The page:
LNG

LNG

LNG (Liquefied Natural Gas, CH4) is a natural gas in a liquid state, i.e. at a temperature below -162°C (boiling point of methane, the main LNG component). LNG is therefore the result of a technological process involving the processing of natural gas. During liquefaction, the volume decreases more than 600 times, thus increasing the “energy density” of the liquefied natural gas. Liquefaction enables efficient storage of natural gas in relatively limited volume tanks and transport of natural gas in the form of LNG over long distances without the need for a pipeline network.

The process of trade and use of LNG is brought down to several points: extraction of raw natural gas, its purification, liquefaction of natural gas into the form of LNG, LNG loading and sea transport, unloading LNG at an import terminal, storage and re-gasification, and then introduction into the natural gas transmission network. If the regasification process is omitted, natural gas in liquefied form (LNG) shall be transported to end users by cryogenic tankers or by rail.

The share of natural gas in the production of global primary energy is approximately 22%, with 60% of natural gas transport in international trade via the pipeline network and 40% in the form of LNG. The International Energy Agency (IEA) estimates that this proportion will be reversed in 2040 and that the share of LNG in global natural gas consumption will be around 14%.

The main producers and exporters of LNG include countries in the Middle East, North and South America and the Far East. The list of the largest LNG exporters includes countries such as Qatar, Australia, Malaysia, the United States and Russia. The largest importers include Japan, China, South Korea, India and Taiwan.

The combustion of LNG produces almost half as much carbon dioxide as the combustion of hard coal or lignite.

LNG - Why is it worth using?

  • Safety – the liquefied natural gas is lighter than air and evaporates quickly in case of a leak. There is no possibility of contamination of the environment (sea water, soil) in case of a leakage of LNG.
  • Ecology – LNG is an ecological fuel whose combustion generates much less pollution than other fossil fuels (crude oil, coal).
  • Availability – constantly developing LNG market enables stable supply of this product.
  • Efficiency and ease of storage – thanks to the reduced volume LNG can be easily stored.
  • Saving – lower operating costs compared to many other energy carriers.

The first liquefaction of natural gas was carried out in the 19th century by an English physicist and chemist Michael Faraday.

Applications

Liquefied natural gas (LNG) is becoming increasingly available on global markets, allowing diversification of natural gas supply sources. There are two forms of LNG applications. The first, traditional one consists in regasification of liquefied natural gas and then its injection into the existing transmission network of a given country. The second assumes supplying this raw material in the liquefied form to end users – it is the so-called small scale LNG. The end user may be, among others, the industry in the broad sense, road and sea transport.

Industry

Industrial LNG can be used in many different sectors. The combustion of LNG enables, among other things, the drying process in such industries as agriculture, wood industry or mining. Another application of liquefied natural gas is its use in fuel cells producing electricity (cogeneration) or heat (production of technological steam). On the other hand, LNG can be used as a source of cold, e.g. in the petrochemical industry (in low-temperature hydrocarbon gas fractionation plants) or in medicine (for the preservation of blood and tissue for transplantation). This raw material is also used as fuel for power plants.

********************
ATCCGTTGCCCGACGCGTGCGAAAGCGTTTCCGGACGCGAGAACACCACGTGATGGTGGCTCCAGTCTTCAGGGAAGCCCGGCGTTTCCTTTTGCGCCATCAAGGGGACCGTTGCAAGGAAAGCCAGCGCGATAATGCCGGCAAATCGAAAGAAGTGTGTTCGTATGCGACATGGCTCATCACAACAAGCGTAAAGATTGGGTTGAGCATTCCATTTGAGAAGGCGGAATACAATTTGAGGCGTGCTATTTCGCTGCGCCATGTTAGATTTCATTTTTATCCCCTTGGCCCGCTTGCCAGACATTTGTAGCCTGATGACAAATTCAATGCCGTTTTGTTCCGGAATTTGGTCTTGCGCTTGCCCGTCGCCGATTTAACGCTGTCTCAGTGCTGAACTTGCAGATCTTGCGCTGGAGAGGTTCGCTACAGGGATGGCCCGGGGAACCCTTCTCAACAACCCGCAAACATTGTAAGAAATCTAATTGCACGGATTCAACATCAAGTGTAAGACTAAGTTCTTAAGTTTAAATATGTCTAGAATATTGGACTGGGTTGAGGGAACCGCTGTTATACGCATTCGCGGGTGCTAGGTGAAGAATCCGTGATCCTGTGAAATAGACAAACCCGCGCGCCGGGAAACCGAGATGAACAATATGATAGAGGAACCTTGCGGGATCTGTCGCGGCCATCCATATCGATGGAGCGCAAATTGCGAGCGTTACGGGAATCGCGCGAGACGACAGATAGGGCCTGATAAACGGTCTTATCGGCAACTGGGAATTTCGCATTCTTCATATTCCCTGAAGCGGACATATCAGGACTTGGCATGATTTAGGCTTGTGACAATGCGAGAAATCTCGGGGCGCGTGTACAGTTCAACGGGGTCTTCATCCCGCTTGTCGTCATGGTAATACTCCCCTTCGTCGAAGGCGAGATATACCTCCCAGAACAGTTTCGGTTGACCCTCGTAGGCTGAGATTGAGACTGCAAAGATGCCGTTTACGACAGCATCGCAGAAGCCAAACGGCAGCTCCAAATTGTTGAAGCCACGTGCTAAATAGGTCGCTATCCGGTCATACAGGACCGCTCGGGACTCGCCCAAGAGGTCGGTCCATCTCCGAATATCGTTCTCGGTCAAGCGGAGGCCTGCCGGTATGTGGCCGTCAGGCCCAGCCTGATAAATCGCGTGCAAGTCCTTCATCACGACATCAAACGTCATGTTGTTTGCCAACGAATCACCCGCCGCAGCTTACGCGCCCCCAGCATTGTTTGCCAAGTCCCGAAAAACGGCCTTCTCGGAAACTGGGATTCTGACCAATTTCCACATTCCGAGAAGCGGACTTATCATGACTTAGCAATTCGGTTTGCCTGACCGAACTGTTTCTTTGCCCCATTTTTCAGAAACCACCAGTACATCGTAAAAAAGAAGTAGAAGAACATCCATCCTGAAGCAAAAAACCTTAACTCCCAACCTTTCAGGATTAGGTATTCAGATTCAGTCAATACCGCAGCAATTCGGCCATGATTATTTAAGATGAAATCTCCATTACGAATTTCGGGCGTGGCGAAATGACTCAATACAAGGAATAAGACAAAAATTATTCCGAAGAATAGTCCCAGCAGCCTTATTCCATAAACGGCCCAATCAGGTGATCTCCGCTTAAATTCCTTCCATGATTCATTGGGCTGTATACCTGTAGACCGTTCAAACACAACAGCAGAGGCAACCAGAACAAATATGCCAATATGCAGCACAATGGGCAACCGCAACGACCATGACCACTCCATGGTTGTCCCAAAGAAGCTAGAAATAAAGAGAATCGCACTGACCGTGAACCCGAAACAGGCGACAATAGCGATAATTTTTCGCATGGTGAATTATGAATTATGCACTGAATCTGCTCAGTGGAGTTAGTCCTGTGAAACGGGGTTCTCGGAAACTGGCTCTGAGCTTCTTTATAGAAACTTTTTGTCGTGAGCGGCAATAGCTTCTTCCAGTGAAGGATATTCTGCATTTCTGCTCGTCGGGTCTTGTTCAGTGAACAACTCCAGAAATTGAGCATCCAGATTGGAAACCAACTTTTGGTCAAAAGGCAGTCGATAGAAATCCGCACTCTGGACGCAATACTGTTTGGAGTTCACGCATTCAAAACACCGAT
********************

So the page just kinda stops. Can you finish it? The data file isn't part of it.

Road transport

In road transport, LNG is mainly used for truck tractors, but the use of this fuel in public transport vehicles (LNG buses) is becoming increasingly popular.

An unquestionable advantage of using LNG as a fuel in truck-tractors covering considerable distances is the ecological nature of this energy source. Combustion of LNG emits less CO2 than combustion of diesel oil, and the emission of other, even more harmful substances is reduced to a minimum. Compared to other proposed energy sources for trucks, e.g. hydrogen or electricity, LNG trucks are much cheaper and, above all, offer much larger ranges. The development of this market depends mainly on investments in the appropriate refuelling infrastructure, which can be achieved, inter alia, through legislative support from governments (e.g. subsidies for the purchase of LNG vehicles, low rates of excise duty on natural gas, etc.).

Shipping

LNG is not only a product transported by sea, but also a self-contained fuel for driving vessels. The process of filling ships’ fuel tanks with liquefied natural gas is called bunkering. Bunkering can be carried out from one vessel to another (ship to ship) or from tanker to ship (truck to ship).

LNG propulsion is a breakthrough in maritime transport: it emits 20-25% less CO2 and greenhouse gases and reduces emissions of sulphur oxide, nitrogen oxide and particulates by almost 100%, as well as reducing maintenance costs. This is all the more important as, from 2020, maritime transport is covered by new emission and fuel quality standards set by the International Maritime Organisation. It calls for a significant reduction in the sulphation of fuels used both for the propulsion of vessels (gas tankers) and for electricity generation (e.g. in the Mediterranean and Baltic Sea).

Depending on the extraction location, LNG may vary in terms of methane content - the main component of liquefied natural gas.